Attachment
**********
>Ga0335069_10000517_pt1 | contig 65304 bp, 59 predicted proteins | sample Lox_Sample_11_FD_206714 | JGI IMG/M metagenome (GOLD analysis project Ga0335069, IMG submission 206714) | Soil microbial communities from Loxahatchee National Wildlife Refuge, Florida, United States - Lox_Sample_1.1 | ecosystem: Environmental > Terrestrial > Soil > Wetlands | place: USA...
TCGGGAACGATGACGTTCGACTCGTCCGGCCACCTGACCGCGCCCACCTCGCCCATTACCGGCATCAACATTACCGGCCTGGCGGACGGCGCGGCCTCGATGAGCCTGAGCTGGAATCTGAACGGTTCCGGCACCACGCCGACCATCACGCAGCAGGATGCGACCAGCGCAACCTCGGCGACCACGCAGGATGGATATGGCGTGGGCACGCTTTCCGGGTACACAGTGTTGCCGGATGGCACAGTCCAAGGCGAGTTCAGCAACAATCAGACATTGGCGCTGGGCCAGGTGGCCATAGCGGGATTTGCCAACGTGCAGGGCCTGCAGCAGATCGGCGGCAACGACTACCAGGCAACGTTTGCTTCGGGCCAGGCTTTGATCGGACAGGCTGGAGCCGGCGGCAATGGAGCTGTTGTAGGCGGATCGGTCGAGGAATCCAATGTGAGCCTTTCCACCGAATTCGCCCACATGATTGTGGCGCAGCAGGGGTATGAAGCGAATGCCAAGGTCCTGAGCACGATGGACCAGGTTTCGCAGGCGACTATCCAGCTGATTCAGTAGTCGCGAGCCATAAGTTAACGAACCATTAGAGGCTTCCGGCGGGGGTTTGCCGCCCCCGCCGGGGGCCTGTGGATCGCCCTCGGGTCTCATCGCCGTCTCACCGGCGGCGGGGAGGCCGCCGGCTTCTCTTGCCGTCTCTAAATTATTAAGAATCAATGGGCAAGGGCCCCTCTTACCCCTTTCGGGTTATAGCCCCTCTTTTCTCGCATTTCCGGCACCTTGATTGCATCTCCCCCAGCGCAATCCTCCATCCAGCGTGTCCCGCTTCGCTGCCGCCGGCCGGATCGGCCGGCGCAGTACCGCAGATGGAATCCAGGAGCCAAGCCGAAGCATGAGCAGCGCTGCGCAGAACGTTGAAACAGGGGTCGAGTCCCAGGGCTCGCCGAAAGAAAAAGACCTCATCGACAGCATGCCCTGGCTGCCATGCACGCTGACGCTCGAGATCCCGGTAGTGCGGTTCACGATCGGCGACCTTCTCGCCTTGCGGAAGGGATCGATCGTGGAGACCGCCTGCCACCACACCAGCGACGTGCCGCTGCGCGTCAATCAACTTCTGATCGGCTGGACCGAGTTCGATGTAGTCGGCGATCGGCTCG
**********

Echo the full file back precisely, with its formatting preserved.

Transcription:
>Ga0335069_10000517_pt1 | contig 65304 bp, 59 predicted proteins | sample Lox_Sample_11_FD_206714 | JGI IMG/M metagenome (GOLD analysis project Ga0335069, IMG submission 206714) | Soil microbial communities from Loxahatchee National Wildlife Refuge, Florida, United States - Lox_Sample_1.1 | ecosystem: Environmental > Terrestrial > Soil > Wetlands | place: USA...
TCGGGAACGATGACGTTCGACTCGTCCGGCCACCTGACCGCGCCCACCTCGCCCATTACCGGCATCAACATTACCGGCCTGGCGGACGGCGCGGCCTCGATGAGCCTGAGCTGGAATCTGAACGGTTCCGGCACCACGCCGACCATCACGCAGCAGGATGCGACCAGCGCAACCTCGGCGACCACGCAGGATGGATATGGCGTGGGCACGCTTTCCGGGTACACAGTGTTGCCGGATGGCACAGTCCAAGGCGAGTTCAGCAACAATCAGACATTGGCGCTGGGCCAGGTGGCCATAGCGGGATTTGCCAACGTGCAGGGCCTGCAGCAGATCGGCGGCAACGACTACCAGGCAACGTTTGCTTCGGGCCAGGCTTTGATCGGACAGGCTGGAGCCGGCGGCAATGGAGCTGTTGTAGGCGGATCGGTCGAGGAATCCAATGTGAGCCTTTCCACCGAATTCGCCCACATGATTGTGGCGCAGCAGGGGTATGAAGCGAATGCCAAGGTCCTGAGCACGATGGACCAGGTTTCGCAGGCGACTATCCAGCTGATTCAGTAGTCGCGAGCCATAAGTTAACGAACCATTAGAGGCTTCCGGCGGGGGTTTGCCGCCCCCGCCGGGGGCCTGTGGATCGCCCTCGGGTCTCATCGCCGTCTCACCGGCGGCGGGGAGGCCGCCGGCTTCTCTTGCCGTCTCTAAATTATTAAGAATCAATGGGCAAGGGCCCCTCTTACCCCTTTCGGGTTATAGCCCCTCTTTTCTCGCATTTCCGGCACCTTGATTGCATCTCCCCCAGCGCAATCCTCCATCCAGCGTGTCCCGCTTCGCTGCCGCCGGCCGGATCGGCCGGCGCAGTACCGCAGATGGAATCCAGGAGCCAAGCCGAAGCATGAGCAGCGCTGCGCAGAACGTTGAAACAGGGGTCGAGTCCCAGGGCTCGCCGAAAGAAAAAGACCTCATCGACAGCATGCCCTGGCTGCCATGCACGCTGACGCTCGAGATCCCGGTAGTGCGGTTCACGATCGGCGACCTTCTCGCCTTGCGGAAGGGATCGATCGTGGAGACCGCCTGCCACCACACCAGCGACGTGCCGCTGCGCGTCAATCAACTTCTGATCGGCTGGACCGAGTTCGATGTAGTCGGCGATCGGCTCG